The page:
July 26th, 2021

Genuine response required toward injustices of residential schools


By Tim Kalinowski on June 22, 2021.

LETHBRIDGE HERALDtkalinowski@lethbridgeherald.com

The Southern Alberta Council on Public Affairs welcomed Terri-Lynn Fox, director of the Kainai Wellness Centre, and Elder Keith Chiefmoon to a special session of its YouTube live speaker series on Monday. Fox and Chiefmoon spoke about the legacy of residential schools, and the ongoing challenges of bringing true reconciliation between Indigenous peoples and other Canadians.
Referencing the more than 215 children’s graves discovered at Kamloops and other graves now being uncovered at residential schools across the country, Fox said, “If you’re not outraged, you’re not paying attention. If your gut and your psyche isn’t riled up by these underpinnings and continuous unfolding of the traumas and injustices, then there is something not quite right (with you). You should be, quite frankly speaking, outraged as many Indigenous people are.”
As part of her doctoral dissertation, Fox spoke with residential school survivors about the abuses they witnessed and experienced.
“Indian residential schools were a major stepping stone to create havoc among the cultures of Indigenous people across this nation,” Fox said. “The end result of this policy was to educate the Indians into living a European way of life.
“They were prisons for children,” she later added. “And sadly, many didn’t go home because their parents didn’t know they had died at the residential school. Many (Indigenous) continue to be incarcerated, because that is what they know, that’s what they were taught.”
Chiefmoon himself is a residential school survivor, and the trauma of that experience, he said, nearly destroyed him as he initially turned to alcohol to cope with it.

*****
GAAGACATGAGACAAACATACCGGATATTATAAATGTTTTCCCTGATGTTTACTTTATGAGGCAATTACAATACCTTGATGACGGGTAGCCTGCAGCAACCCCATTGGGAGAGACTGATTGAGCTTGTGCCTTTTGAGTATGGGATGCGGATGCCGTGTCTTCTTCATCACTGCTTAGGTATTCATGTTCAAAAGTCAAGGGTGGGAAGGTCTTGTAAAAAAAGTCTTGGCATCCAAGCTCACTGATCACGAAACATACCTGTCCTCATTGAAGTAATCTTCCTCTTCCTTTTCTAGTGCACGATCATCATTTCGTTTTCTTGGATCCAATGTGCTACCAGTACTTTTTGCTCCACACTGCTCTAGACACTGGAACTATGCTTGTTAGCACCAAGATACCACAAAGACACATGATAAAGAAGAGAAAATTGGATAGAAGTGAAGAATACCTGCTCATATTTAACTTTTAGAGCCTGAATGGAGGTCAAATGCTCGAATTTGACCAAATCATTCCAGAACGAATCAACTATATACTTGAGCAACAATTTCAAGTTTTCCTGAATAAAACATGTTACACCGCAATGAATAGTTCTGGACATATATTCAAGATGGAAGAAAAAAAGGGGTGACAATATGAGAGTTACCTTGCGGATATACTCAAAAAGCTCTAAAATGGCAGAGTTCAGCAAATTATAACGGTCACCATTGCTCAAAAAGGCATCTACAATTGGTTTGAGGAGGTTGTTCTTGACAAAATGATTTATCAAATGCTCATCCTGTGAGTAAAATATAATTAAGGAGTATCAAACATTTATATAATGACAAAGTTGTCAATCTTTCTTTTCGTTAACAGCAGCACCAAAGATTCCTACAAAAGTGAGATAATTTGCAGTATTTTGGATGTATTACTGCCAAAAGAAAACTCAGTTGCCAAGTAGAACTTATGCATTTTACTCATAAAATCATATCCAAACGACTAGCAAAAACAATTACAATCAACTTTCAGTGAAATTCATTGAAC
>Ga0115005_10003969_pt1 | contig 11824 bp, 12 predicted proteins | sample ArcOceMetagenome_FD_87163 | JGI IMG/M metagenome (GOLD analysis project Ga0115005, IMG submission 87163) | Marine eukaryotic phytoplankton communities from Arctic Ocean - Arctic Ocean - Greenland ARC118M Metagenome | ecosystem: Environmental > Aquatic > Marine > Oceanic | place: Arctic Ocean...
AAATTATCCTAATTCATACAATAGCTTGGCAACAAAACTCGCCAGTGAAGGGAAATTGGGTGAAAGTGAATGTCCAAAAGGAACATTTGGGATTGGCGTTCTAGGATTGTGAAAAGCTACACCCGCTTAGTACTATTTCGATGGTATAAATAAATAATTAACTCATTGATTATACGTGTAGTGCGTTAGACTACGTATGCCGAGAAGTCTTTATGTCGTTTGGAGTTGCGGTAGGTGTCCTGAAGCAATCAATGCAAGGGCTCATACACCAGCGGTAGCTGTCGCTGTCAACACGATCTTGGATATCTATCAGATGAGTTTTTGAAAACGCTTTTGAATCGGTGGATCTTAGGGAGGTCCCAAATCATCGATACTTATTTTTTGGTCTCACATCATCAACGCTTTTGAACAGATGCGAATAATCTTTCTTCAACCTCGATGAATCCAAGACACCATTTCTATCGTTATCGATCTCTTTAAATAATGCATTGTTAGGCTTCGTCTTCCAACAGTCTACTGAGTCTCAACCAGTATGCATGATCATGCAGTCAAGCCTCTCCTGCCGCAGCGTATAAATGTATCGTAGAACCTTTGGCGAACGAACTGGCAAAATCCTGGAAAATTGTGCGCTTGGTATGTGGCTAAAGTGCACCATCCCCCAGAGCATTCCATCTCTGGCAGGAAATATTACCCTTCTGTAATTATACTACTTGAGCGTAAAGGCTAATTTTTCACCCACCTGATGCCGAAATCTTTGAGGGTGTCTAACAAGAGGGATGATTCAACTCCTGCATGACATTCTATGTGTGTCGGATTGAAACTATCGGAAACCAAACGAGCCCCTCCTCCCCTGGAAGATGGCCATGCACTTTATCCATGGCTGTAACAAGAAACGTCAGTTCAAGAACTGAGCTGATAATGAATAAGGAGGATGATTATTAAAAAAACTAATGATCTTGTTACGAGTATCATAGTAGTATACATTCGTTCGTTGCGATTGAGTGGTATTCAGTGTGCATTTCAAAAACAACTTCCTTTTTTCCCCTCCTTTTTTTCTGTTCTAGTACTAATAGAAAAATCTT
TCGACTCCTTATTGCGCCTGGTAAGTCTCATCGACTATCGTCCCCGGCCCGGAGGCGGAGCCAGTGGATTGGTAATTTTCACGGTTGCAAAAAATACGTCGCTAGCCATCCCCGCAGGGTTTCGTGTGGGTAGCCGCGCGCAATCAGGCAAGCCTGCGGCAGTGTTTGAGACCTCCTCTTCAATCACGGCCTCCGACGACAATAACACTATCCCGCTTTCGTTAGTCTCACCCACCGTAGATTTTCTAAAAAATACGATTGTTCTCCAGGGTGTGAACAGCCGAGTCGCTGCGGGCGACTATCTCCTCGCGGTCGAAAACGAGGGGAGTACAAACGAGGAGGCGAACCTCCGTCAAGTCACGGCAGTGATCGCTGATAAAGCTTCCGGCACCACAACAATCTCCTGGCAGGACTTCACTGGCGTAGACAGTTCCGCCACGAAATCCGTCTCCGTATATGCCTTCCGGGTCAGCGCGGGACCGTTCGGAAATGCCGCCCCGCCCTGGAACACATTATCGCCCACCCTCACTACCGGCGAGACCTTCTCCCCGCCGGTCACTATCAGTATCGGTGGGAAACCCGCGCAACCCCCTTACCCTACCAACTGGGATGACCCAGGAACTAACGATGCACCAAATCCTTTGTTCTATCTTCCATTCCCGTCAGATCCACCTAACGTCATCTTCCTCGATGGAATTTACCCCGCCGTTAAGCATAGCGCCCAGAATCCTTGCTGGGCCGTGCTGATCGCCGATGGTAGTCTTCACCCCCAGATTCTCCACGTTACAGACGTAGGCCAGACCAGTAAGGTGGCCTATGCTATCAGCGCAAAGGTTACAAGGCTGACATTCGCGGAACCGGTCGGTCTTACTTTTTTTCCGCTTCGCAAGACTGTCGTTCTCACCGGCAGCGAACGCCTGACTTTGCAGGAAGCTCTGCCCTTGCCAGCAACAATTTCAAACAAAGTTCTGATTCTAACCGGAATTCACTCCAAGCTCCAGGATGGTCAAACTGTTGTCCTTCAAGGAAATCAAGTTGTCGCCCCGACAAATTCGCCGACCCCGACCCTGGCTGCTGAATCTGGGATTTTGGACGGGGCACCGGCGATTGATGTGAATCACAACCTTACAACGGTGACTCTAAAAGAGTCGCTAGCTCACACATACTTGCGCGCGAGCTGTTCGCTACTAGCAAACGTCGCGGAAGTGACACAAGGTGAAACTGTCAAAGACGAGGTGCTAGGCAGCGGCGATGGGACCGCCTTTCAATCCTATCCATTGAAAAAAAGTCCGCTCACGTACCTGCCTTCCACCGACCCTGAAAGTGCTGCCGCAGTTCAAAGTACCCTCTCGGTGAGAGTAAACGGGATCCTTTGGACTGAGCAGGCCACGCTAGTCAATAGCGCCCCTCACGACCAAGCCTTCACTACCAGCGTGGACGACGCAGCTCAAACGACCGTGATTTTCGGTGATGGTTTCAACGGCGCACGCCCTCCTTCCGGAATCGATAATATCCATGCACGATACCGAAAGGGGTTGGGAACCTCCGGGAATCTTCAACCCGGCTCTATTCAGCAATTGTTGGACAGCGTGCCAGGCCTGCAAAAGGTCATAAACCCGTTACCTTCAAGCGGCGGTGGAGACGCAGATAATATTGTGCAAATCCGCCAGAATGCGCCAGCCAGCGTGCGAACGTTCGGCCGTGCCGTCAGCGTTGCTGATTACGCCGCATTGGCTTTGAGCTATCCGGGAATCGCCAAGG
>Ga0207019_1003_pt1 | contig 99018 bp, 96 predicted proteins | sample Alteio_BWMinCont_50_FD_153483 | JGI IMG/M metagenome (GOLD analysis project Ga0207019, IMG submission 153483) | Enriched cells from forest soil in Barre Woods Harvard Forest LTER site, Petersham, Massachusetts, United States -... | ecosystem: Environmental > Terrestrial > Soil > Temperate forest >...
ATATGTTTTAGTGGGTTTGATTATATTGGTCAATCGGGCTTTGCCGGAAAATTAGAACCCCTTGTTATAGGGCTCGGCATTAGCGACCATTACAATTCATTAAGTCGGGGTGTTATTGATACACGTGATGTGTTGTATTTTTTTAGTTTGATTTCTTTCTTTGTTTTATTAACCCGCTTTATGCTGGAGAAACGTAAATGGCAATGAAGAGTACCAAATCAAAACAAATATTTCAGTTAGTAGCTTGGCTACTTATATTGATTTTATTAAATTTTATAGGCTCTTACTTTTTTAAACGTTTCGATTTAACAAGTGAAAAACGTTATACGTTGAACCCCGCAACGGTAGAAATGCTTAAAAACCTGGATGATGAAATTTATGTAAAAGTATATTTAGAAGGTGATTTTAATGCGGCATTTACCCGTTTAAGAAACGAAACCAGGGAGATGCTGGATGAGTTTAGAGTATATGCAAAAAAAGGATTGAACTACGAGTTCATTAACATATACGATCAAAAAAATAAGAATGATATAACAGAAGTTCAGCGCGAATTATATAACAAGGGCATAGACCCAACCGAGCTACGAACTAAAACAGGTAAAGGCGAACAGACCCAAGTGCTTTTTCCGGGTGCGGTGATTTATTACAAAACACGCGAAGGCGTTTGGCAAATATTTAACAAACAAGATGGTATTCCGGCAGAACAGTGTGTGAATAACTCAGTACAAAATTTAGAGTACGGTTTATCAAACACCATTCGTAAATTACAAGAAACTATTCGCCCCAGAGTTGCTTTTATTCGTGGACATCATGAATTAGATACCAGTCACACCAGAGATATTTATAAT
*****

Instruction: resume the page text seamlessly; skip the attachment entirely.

“My experience from the get-go was very traumatic because my parents were both members of the churches (Anglican and Catholic) that were here (in residential schools at the Blood Tribe),” he stated. “My mother was raised as a Catholic, and my dad was a little bit of the Anglican. So we were brought to St. Mary’s and we were subjected to abuse because my dad was an Anglican. And then we got transferred into the Anglican, and we got chastised big time because my mother was Catholic. We were getting it from all sides until the point where my dad said: ‘Enough is enough.’ My dad was charged for keeping us at home.”
Chiefmoon credits his dad’s strength and his grandmother’s intervention to get him off the bottle for helping him survive and endure his residential school experiences, and to continue on with his teaching degree in university.
Chiefmoon said true reconciliation means acknowledging what has happened, and taking action to make this great injustice right.
“Society has to respond in a genuine (way), not just in a token acknowledgement,” he said.
Fox was asked during the question and answer session following her presentation if reconciliation is even possible? She felt it was achievable, but it cannot be prescribed for Indigenous peoples by others.
“We will tell you when we heal,” she stated. “We will tell you from our perspective, not from the Canadian government’s or non-Indigenous people’s. We will tell you. When we don’t have to ask for more money because so many people are dependent on alcohol or opioids, or other drugs. When there is no homeless Indigenous people. When there is fairness and justice in our education, in our recreation, in our social services– then we can fully get there. But until you understand it from our context, that’s where the disconnect is.
Fox said reconciliation not only means reconciling the injustices of a colonial society which set out to “Kill the Indian, Save the Man,” in residential schools, but also within her people’s own hearts so that one day they might be able to heal and forgive.
“We must decolonize, and we must transform our thought patterns so it is all inclusive and it is fair and respectful to all,” she said. “These were children. They inherited the guilt and shame, and the ugliness, of perpetrators, and those that had done them wrong. And that is part of that cycle of reconciliation and healing. We all need to be a part of that.”

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